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Neuroconnectivity & Social Implications

#1 User is offline   Isildur 

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Posted 25 July 2006 - 06:57 AM

http://money.cnn.com/2006/07/21/technology...dex.htm?cnn=yes

To begin, I'd like to ask all posters to please ignore the obvious hyperbole in that article. We're still decades away from the kind of connectivity they're dreaming of.

The question: In a world where the ability existed to link one's mind directly to a WAN, would you do so?

My response is a most definite no.


I'm a programmer; I was using computers before the www existed, back when measuring your connection to the net in baud was a good thing. Left alone to steer a conversation, I can lose people in a sentence trying to explain what I do for a living.

But as much as I use computers, and understand computers, I do not trust computers. My relationship with them has always been probational and always will be; if tomorrow I was given good cause to walk away from the keyboard, I would.

Neuroconnectivity concerns me for three reasons:
1) Because it takes something that was previously a convenience and makes it into a service. More then a service, even. Like the social security number or the credit rating... something that has the potential to dramatically alter a person's standing and role in society.

2) Because it weakens the definition of privacy of thought. Previously, the mind was the only bastion for personal privacy for which there was no way to transgress the rights of the individual. A person's actions in public can be watched, their home searched with a warrant, but in the end even torture cannot reliably force a person to divulge something they have a reason to keep to themselves.

3) Because it is being advanced by people who have no financial compulsion to do good. The technology is being advanced for profit, with (I believe) the initial hopes of profits on the hardware and eventually profits on the market it creates.

#2 User is offline   GiveUpTheGhost 

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Posted 25 July 2006 - 07:09 AM

Heck no I wouldn't link up. Someone could haxor My brain and make me a sad man :(
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#3 User is offline   sentinel28a 

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Posted 26 July 2006 - 01:45 AM

I've dealt too many times with balky computers to actually hook my brain to one. However, it might have interesting implications to those with handicaps.

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#4 User is offline   Malarky 

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Posted 26 July 2006 - 09:09 AM

sentinel28a said:

I've dealt too many times with balky computers to actually hook my brain to one.  However, it might have interesting implications to those with handicaps.

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Yeah, that'd have to be a BIG NO for me.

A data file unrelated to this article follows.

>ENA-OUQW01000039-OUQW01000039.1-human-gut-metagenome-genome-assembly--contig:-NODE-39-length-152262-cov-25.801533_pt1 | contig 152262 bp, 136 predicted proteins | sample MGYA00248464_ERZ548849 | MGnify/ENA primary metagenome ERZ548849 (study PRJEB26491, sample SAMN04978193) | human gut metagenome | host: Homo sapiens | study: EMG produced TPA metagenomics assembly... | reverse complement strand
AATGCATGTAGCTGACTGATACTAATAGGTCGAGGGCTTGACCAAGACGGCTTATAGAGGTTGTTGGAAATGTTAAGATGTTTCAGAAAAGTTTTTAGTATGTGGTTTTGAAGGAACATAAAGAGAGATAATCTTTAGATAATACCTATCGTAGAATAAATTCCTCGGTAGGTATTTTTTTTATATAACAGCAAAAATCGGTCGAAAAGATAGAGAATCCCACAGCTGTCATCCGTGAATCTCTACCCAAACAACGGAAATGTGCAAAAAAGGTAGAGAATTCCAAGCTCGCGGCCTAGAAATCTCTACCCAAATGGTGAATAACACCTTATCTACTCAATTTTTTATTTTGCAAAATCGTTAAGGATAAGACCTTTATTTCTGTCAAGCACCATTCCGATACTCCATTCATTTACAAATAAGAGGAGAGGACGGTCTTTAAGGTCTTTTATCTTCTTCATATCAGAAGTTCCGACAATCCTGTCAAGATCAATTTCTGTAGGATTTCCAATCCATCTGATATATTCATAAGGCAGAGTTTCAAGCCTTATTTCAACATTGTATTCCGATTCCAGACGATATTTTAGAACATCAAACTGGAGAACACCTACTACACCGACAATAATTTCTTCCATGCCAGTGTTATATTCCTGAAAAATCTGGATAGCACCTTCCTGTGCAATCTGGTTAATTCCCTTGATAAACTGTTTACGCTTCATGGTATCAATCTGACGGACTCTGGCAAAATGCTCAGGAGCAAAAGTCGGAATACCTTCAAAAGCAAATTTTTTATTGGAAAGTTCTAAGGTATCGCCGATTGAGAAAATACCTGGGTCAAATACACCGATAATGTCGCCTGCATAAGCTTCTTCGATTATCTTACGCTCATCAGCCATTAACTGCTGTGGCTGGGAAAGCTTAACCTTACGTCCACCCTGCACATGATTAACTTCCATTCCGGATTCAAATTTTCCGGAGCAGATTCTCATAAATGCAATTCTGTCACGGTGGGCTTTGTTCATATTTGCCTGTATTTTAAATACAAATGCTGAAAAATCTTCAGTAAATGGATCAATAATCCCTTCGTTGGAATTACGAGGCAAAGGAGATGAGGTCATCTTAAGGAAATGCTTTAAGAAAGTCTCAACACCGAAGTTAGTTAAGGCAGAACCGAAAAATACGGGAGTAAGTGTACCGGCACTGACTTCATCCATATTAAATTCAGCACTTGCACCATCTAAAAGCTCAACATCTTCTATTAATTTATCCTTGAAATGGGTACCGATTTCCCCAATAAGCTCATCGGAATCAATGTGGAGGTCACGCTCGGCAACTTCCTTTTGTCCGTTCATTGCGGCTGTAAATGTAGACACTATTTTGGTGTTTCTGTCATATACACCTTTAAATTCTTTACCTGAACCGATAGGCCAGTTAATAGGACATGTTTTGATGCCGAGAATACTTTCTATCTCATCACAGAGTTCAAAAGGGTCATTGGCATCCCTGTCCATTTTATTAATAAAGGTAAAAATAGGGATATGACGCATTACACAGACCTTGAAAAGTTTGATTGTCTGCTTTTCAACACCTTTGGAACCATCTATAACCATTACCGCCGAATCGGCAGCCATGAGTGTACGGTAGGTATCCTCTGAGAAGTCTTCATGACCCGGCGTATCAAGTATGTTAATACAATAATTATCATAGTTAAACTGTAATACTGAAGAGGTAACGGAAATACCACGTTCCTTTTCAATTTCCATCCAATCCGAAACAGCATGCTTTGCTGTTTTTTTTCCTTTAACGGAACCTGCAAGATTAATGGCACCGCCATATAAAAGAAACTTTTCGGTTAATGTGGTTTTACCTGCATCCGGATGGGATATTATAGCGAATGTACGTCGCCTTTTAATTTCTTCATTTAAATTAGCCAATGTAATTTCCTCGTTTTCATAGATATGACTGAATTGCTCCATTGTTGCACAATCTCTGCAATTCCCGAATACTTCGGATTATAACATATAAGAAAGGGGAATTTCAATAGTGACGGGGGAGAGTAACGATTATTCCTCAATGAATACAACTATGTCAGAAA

I feel that like all prolific advances in science, it can be a double-edge sword.
while the aultristic application would be a great boon for those in need, and the ease it could bring to our life is exciting. There is the dirty fact of our nature, that some people will use this advance to cause harm.

While I do agree with the research, I don't belive I would be in line to test such a thing out. Nor would I support the commerical application of it. Which unfortunately, is an envitablity. Any bankroller is more concerned the return on there investment, then in the aceivement itself.

Plus, as stated earlier, this tech will represent a change in way we would view the privacy of our thoughts.

Here's a question :
If you could use this tech to detect whether our not a psychopath had all the mental triggers need to kill, be he could actual commit a murder. Even though this is a severe intrusion into the privacy of an innocent person. Before he does kill (and he will), should you use it?
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#5 User is offline   Kyuu 

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Posted 26 July 2006 - 09:32 AM

Quote

The question: In a world where the ability existed to link one's mind directly to a WAN, would you do so?
It'd be nice to be alive even after our biological bodies fail.:D

Quote

I feel that like all prolific advances in science, it can be a double-edge sword.
while the aultristic application would be a great boon for those in need, and the ease it could bring to our life is exciting. There is the dirty fact of our nature, that some people will use this advance to cause harm.


True. That's been the case with every single invention known to man -- and a complete brain-to-machine interface will be no different. However, with every exploit, man will find a way to plug those up. That's what Law is for.

Quote

2) Because it weakens the definition of privacy of thought. Previously, the mind was the only bastion for personal privacy for which there was no way to transgress the rights of the individual. A person's actions in public can be watched, their home searched with a warrant, but in the end even torture cannot reliably force a person to divulge something they have a reason to keep to themselves.